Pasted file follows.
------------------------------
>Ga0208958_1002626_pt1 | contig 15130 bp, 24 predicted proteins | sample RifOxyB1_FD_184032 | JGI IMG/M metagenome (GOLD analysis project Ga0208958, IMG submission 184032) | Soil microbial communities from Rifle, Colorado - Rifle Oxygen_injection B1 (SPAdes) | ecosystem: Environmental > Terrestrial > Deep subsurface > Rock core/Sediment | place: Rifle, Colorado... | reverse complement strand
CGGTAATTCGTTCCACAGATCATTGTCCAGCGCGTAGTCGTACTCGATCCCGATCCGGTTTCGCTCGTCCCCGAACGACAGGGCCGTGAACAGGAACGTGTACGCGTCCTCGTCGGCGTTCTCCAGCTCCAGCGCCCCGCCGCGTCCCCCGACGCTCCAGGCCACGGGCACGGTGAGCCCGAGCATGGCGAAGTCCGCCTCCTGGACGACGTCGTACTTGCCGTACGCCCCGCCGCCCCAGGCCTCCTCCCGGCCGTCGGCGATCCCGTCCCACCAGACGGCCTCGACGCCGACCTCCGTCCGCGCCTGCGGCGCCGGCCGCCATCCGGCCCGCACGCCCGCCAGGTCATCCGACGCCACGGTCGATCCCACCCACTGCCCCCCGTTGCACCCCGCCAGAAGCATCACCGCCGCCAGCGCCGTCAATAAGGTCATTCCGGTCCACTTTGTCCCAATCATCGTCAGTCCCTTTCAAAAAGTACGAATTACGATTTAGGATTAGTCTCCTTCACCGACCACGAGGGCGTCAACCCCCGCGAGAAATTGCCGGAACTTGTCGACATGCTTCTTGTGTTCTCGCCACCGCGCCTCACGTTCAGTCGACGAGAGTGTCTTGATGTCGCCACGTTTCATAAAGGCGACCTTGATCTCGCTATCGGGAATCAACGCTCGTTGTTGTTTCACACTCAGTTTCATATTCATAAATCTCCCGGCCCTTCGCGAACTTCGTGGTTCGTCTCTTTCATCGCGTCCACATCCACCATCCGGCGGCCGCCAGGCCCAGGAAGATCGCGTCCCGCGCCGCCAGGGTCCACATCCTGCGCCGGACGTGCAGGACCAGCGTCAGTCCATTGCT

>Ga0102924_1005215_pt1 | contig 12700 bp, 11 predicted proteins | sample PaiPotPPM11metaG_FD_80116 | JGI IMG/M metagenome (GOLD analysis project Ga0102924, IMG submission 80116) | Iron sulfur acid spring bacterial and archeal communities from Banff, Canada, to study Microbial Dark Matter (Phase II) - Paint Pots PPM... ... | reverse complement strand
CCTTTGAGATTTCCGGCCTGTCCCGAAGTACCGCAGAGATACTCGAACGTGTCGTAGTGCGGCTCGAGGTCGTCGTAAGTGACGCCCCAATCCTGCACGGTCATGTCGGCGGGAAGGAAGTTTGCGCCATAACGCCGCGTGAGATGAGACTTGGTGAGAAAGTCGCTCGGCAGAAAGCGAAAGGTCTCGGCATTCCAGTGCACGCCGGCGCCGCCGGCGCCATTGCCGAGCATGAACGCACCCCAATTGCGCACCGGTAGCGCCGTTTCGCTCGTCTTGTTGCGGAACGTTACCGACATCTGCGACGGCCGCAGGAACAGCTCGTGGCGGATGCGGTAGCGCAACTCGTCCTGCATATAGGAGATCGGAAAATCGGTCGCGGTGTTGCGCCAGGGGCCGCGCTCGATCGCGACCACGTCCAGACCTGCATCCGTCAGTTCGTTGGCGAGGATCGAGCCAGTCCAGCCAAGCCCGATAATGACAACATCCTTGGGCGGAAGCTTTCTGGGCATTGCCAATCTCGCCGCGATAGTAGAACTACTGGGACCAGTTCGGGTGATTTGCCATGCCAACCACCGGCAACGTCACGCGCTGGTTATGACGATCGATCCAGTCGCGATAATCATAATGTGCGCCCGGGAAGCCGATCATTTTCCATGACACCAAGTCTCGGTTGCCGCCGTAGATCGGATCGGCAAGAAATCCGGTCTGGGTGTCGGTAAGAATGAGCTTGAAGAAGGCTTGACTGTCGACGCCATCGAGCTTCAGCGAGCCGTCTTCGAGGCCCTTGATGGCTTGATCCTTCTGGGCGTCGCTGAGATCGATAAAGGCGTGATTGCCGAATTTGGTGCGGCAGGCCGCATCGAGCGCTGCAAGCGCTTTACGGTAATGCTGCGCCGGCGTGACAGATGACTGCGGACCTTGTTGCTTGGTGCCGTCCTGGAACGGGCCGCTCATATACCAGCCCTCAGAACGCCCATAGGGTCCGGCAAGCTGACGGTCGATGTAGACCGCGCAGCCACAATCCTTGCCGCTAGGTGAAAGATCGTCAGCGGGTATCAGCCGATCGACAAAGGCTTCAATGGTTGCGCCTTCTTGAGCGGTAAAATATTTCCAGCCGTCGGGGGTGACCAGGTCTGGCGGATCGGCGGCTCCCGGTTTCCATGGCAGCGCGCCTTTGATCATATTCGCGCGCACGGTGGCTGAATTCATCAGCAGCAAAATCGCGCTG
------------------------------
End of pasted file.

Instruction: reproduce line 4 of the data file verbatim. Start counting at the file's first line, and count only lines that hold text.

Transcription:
CCTTTGAGATTTCCGGCCTGTCCCGAAGTACCGCAGAGATACTCGAACGTGTCGTAGTGCGGCTCGAGGTCGTCGTAAGTGACGCCCCAATCCTGCACGGTCATGTCGGCGGGAAGGAAGTTTGCGCCATAACGCCGCGTGAGATGAGACTTGGTGAGAAAGTCGCTCGGCAGAAAGCGAAAGGTCTCGGCATTCCAGTGCACGCCGGCGCCGCCGGCGCCATTGCCGAGCATGAACGCACCCCAATTGCGCACCGGTAGCGCCGTTTCGCTCGTCTTGTTGCGGAACGTTACCGACATCTGCGACGGCCGCAGGAACAGCTCGTGGCGGATGCGGTAGCGCAACTCGTCCTGCATATAGGAGATCGGAAAATCGGTCGCGGTGTTGCGCCAGGGGCCGCGCTCGATCGCGACCACGTCCAGACCTGCATCCGTCAGTTCGTTGGCGAGGATCGAGCCAGTCCAGCCAAGCCCGATAATGACAACATCCTTGGGCGGAAGCTTTCTGGGCATTGCCAATCTCGCCGCGATAGTAGAACTACTGGGACCAGTTCGGGTGATTTGCCATGCCAACCACCGGCAACGTCACGCGCTGGTTATGACGATCGATCCAGTCGCGATAATCATAATGTGCGCCCGGGAAGCCGATCATTTTCCATGACACCAAGTCTCGGTTGCCGCCGTAGATCGGATCGGCAAGAAATCCGGTCTGGGTGTCGGTAAGAATGAGCTTGAAGAAGGCTTGACTGTCGACGCCATCGAGCTTCAGCGAGCCGTCTTCGAGGCCCTTGATGGCTTGATCCTTCTGGGCGTCGCTGAGATCGATAAAGGCGTGATTGCCGAATTTGGTGCGGCAGGCCGCATCGAGCGCTGCAAGCGCTTTACGGTAATGCTGCGCCGGCGTGACAGATGACTGCGGACCTTGTTGCTTGGTGCCGTCCTGGAACGGGCCGCTCATATACCAGCCCTCAGAACGCCCATAGGGTCCGGCAAGCTGACGGTCGATGTAGACCGCGCAGCCACAATCCTTGCCGCTAGGTGAAAGATCGTCAGCGGGTATCAGCCGATCGACAAAGGCTTCAATGGTTGCGCCTTCTTGAGCGGTAAAATATTTCCAGCCGTCGGGGGTGACCAGGTCTGGCGGATCGGCGGCTCCCGGTTTCCATGGCAGCGCGCCTTTGATCATATTCGCGCGCACGGTGGCTGAATTCATCAGCAGCAAAATCGCGCTG